I’m bullish on real estate for the next several years. With multiple efficacious vaccines, an accommodative Fed, continued low mortgage rates, plenty of stimulus, work from home here to stay, and the desire to own income-producing assets, real estate has a bright future. Here is the latest Fundrise overview.
Fundrise is a leading real estate crowdfunding platform for unaccredited and accredited investors alike. Founded in 2012, Fundrise pioneered the eREIT asset, a private diversified real estate investment trust that enables everyday people to invest in private real estate once reserved for ultra-high net worth individuals or institutions.
Currently, Fundrise manages over $1 billion in equity and has over 150,000 investors on its platform. Due to the private nature of its investments, there is less visible volatility on a day-to-day basis. Further, historical returns have stayed relatively consistent, despite the stock market gyrations. Of course, past performance is no guarantee of future performance.
For those of you looking to diversify into real estate passively or increase your real estate exposure, here’s an interview with Ben Miller, Founder and CEO of Fundrise. He gives us the best Fundrise overview possible.
Not only do I appreciate the innovation that has come out of Fundrise since the company began, I also appreciate their investment analysis and annual market outlook. Their focus on market fundamentals is something I really appreciate. Their investment philosophy is also aligned with my own.
Fundrise Overview: Interview With Ben Miller, Founder Of Fundrise
Let’s go over why Fundrise is one of the leading real estate platforms with over $1 billion in assets and 150,000 investors.
What is Fundrise’s value proposition? What are the big ideas behind your platform?
Everything starts with our mission — to build a better financial system for the individual investor — and then flows from there.
In our opinion, very few financial services companies or investment managers actually focus on doing right by the individual (with the exception of maybe Vanguard). This has been especially true in the world of private equity and real estate investing.
From the beginning, our goal has been to take really great investments, ones that have traditionally only been available to ultra high-net worth investors, and make them available to everyone through a low-cost and extremely user friendly platform.
It’s this combination of a historically strong investment asset, i.e. private real estate, with a new direct-to-consumer, online approach that really makes us unique. Until we started the company no one had ever really done that before. And a lot of the existing industry insiders actually told us they thought it was a bad idea.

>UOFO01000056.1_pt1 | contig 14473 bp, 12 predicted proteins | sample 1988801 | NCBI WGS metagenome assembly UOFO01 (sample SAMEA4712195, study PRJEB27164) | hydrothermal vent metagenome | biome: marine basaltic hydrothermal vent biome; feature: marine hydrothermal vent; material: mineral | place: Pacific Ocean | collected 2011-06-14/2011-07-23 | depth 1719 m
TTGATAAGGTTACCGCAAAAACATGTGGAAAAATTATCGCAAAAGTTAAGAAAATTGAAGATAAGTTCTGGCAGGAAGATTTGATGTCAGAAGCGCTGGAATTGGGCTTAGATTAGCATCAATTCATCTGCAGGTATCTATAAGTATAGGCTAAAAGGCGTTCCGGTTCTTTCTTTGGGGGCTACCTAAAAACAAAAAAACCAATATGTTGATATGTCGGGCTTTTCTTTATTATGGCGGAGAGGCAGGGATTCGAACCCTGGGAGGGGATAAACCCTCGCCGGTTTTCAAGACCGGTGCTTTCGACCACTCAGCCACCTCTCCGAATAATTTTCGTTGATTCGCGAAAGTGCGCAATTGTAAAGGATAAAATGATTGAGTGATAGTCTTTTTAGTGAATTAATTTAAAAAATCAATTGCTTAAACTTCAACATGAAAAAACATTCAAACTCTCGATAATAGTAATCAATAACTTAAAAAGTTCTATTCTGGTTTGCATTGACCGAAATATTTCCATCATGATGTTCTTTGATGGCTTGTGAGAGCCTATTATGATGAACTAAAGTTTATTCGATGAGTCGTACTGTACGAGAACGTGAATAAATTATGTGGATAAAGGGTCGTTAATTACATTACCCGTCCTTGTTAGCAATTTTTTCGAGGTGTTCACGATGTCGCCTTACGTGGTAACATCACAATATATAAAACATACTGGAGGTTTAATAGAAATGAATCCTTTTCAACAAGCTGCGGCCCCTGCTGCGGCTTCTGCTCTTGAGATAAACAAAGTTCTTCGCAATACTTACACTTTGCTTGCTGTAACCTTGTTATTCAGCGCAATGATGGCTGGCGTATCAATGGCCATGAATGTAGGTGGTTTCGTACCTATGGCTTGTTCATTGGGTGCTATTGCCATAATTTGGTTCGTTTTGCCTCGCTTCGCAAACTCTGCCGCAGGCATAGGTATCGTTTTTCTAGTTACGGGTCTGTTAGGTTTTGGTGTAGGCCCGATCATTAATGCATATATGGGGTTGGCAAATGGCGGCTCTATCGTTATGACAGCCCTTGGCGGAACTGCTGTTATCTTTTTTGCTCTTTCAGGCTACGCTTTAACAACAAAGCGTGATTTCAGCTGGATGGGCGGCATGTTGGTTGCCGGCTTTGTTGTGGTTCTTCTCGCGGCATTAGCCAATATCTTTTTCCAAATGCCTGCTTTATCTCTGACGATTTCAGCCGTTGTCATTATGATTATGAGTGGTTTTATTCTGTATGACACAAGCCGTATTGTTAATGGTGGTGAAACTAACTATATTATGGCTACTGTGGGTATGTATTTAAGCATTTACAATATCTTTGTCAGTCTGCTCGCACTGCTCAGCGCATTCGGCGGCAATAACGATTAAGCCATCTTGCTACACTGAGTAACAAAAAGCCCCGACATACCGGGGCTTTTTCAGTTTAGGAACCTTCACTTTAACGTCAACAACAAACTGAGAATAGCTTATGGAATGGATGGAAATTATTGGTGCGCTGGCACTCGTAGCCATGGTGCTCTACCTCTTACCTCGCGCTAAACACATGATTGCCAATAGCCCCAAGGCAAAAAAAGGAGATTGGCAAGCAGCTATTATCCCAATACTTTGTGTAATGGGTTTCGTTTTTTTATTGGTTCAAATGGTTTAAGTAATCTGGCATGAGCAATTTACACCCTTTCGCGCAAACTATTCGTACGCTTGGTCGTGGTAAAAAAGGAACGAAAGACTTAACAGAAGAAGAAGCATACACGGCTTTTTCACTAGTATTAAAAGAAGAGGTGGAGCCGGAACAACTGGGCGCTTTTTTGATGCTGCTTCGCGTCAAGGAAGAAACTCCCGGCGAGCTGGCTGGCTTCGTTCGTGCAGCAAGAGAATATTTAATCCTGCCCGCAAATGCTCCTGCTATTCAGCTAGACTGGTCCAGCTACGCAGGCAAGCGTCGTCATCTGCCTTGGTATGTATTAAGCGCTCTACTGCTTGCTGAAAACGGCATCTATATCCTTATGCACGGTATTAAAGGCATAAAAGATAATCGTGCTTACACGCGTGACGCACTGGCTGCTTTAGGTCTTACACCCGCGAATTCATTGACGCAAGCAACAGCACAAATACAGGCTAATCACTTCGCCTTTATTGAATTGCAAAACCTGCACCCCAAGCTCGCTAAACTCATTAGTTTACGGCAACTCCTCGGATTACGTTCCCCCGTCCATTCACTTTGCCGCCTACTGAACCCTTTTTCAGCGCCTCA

It’s not entirely surprising that they felt that way. For old school fund managers, accustomed to working with only a handful of institutions that would be investing hundreds of millions — or even billions — of dollars at a time, the notion of having individuals invest $1,000 or even $100,000 at a time seemed ludicrous. They couldn’t appreciate the scale that could be achieved by leveraging technology.
It was only recently once we got large enough to the point that we were raising and investing amounts similar to what they were used to that the traditional players actually recognized what was going on, and how much potential there is in our space.
Managing Over $1 Billion Of Equity – Fundrise Overview
Today, we manage more than $1 billion of equity. With all of that having been invested by our nearly 150,000 individual investors. And it’s this scale combined with our technology driven vertical integration that creates the benefit for our investors.
By cutting out layers of middlemen who otherwise typically sit between the investor and the actual real estate they’re investing in, we’re able to reduce overall costs. We pass these cost savings on to our investors. We charge much lower fees relative to other private real estate managers.
The result is the potential for higher risk-adjusted returns, which, again, gets back to our mission of empowering the individual. Here’s a good chart that provides a Fundrise overview of how our business works.
Can you tell me what differentiates Fundrise from other real estate crowdfunding platforms?
Although we were one of the first groups to pioneer the online real estate crowdfunding model, I think it’s helpful for prospective investors to understand that we no longer operate under the structure that most people commonly think of when they hear “crowdfunding.”
That is to say, we do not operate a deal-by-deal, best-efforts fundraising model where we post individual deals and hope that enough investors will come along and opt into investing, so that the deal secures the capital it needs. Today, our model is much more sophisticated.
Although early crowdfunding innovations were important in continuing to open up access to more individuals, in our opinion, the nature of that model creates inherent limitations when it comes to sourcing the highest quality investment opportunities.